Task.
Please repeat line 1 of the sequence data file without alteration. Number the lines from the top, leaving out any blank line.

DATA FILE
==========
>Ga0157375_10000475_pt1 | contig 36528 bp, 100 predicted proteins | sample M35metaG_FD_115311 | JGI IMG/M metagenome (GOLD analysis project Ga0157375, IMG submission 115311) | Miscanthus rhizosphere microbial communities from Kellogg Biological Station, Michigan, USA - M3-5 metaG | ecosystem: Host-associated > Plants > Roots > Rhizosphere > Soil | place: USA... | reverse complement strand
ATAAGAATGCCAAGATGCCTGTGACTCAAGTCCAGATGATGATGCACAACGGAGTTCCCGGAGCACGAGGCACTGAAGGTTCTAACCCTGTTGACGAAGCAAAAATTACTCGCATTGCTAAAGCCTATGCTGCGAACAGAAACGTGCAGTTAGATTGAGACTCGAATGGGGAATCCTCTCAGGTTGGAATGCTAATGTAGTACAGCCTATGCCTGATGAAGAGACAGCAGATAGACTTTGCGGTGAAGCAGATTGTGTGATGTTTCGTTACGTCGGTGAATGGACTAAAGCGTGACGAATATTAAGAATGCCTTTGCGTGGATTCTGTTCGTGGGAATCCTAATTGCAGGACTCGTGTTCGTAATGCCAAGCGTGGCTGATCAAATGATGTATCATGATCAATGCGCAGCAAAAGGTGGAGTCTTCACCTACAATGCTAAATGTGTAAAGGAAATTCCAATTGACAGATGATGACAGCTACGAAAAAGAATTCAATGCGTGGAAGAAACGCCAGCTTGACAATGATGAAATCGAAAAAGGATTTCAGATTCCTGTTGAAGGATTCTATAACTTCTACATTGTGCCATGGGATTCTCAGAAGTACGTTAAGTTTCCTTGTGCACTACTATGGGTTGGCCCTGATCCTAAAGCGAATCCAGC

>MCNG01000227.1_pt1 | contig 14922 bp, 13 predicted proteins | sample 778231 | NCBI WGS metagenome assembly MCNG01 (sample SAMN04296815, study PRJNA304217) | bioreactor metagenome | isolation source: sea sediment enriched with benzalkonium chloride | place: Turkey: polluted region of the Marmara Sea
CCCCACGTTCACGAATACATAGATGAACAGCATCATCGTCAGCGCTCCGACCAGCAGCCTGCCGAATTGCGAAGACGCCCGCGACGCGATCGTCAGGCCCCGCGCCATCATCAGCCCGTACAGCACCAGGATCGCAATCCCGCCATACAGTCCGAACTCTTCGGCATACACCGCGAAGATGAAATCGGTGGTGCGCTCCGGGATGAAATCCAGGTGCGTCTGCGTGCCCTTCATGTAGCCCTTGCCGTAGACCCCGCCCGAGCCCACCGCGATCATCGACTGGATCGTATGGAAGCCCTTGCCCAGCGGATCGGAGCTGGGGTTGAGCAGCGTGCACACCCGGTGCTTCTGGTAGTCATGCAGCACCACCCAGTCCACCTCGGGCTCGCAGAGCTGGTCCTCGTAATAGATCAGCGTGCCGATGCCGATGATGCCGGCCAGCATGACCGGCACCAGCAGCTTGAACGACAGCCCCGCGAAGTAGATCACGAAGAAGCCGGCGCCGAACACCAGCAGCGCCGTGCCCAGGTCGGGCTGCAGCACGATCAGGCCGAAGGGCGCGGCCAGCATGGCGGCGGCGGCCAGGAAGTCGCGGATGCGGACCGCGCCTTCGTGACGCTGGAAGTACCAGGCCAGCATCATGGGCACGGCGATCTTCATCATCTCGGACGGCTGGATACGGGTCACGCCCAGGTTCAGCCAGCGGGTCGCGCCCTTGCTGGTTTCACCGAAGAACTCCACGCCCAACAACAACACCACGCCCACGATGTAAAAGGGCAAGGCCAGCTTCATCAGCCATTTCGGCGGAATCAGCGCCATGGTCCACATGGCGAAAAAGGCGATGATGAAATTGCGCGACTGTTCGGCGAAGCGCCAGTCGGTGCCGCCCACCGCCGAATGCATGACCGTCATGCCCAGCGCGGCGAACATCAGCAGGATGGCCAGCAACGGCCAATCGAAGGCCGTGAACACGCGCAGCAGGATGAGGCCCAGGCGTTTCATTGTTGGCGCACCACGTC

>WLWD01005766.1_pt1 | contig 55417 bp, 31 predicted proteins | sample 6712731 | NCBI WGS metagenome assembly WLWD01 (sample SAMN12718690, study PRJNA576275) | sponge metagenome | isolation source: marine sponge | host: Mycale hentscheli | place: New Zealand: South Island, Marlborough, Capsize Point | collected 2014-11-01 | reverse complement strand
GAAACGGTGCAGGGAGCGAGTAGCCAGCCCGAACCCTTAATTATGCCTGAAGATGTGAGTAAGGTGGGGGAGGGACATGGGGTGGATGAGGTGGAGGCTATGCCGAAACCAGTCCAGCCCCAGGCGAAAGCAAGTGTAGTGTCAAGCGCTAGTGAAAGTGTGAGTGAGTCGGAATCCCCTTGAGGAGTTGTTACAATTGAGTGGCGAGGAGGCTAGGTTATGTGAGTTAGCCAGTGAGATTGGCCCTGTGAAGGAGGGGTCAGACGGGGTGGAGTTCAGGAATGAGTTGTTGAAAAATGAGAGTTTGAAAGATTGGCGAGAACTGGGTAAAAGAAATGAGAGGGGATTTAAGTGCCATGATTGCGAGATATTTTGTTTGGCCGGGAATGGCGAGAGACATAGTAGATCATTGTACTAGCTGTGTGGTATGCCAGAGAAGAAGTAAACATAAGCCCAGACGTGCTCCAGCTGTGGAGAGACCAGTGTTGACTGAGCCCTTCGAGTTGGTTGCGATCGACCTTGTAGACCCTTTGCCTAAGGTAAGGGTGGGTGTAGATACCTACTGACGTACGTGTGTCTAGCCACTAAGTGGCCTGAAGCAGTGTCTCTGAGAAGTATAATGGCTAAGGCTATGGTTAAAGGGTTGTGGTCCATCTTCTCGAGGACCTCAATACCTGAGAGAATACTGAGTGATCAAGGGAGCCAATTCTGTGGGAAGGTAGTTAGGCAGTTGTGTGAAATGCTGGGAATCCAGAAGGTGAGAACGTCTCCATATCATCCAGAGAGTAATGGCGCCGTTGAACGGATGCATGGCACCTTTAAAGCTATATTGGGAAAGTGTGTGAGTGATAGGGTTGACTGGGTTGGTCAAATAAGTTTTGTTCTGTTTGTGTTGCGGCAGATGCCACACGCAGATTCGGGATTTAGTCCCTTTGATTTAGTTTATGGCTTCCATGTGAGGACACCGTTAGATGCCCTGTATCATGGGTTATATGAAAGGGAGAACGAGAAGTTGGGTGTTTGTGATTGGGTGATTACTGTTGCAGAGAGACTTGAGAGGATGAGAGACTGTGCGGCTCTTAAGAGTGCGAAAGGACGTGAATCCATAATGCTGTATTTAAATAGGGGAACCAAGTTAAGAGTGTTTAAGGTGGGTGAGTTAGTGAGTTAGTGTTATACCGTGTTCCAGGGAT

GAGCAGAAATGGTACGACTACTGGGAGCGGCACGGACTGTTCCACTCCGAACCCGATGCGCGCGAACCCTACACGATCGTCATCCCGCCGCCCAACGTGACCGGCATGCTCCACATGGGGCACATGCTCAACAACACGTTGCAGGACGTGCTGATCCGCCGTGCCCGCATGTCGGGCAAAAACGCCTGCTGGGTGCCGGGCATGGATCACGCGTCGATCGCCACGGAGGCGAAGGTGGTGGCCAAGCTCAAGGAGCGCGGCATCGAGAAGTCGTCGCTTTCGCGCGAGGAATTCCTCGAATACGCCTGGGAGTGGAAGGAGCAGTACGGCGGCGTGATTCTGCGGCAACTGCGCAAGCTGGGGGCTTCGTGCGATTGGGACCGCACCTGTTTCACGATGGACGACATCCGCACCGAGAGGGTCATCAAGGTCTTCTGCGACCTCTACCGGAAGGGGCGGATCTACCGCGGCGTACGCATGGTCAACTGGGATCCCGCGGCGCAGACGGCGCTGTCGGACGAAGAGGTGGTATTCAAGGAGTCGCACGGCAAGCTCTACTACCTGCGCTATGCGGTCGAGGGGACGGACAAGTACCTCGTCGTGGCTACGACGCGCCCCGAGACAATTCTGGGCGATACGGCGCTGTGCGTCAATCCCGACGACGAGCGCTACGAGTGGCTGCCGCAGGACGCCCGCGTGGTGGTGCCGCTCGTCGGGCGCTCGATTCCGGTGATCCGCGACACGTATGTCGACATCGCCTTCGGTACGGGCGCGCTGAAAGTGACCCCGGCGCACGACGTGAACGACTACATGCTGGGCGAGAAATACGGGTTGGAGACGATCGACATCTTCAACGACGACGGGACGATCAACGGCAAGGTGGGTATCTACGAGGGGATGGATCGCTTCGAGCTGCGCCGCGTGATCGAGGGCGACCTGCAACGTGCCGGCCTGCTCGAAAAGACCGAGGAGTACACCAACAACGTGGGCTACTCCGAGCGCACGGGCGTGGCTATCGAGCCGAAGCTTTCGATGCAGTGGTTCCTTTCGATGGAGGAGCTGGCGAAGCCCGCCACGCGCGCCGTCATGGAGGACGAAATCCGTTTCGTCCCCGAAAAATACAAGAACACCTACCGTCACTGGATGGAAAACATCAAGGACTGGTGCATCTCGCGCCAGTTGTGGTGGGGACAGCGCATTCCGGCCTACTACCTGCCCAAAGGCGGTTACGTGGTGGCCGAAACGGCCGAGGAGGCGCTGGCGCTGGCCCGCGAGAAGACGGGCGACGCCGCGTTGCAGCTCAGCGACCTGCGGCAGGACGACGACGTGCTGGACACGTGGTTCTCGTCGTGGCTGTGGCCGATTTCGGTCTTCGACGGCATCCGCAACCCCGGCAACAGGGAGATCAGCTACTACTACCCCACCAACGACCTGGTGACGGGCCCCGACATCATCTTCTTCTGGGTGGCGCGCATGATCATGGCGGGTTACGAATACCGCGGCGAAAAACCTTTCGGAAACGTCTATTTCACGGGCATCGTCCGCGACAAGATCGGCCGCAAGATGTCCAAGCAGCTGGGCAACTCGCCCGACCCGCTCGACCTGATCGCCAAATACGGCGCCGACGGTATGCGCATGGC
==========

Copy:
>Ga0157375_10000475_pt1 | contig 36528 bp, 100 predicted proteins | sample M35metaG_FD_115311 | JGI IMG/M metagenome (GOLD analysis project Ga0157375, IMG submission 115311) | Miscanthus rhizosphere microbial communities from Kellogg Biological Station, Michigan, USA - M3-5 metaG | ecosystem: Host-associated > Plants > Roots > Rhizosphere > Soil | place: USA... | reverse complement strand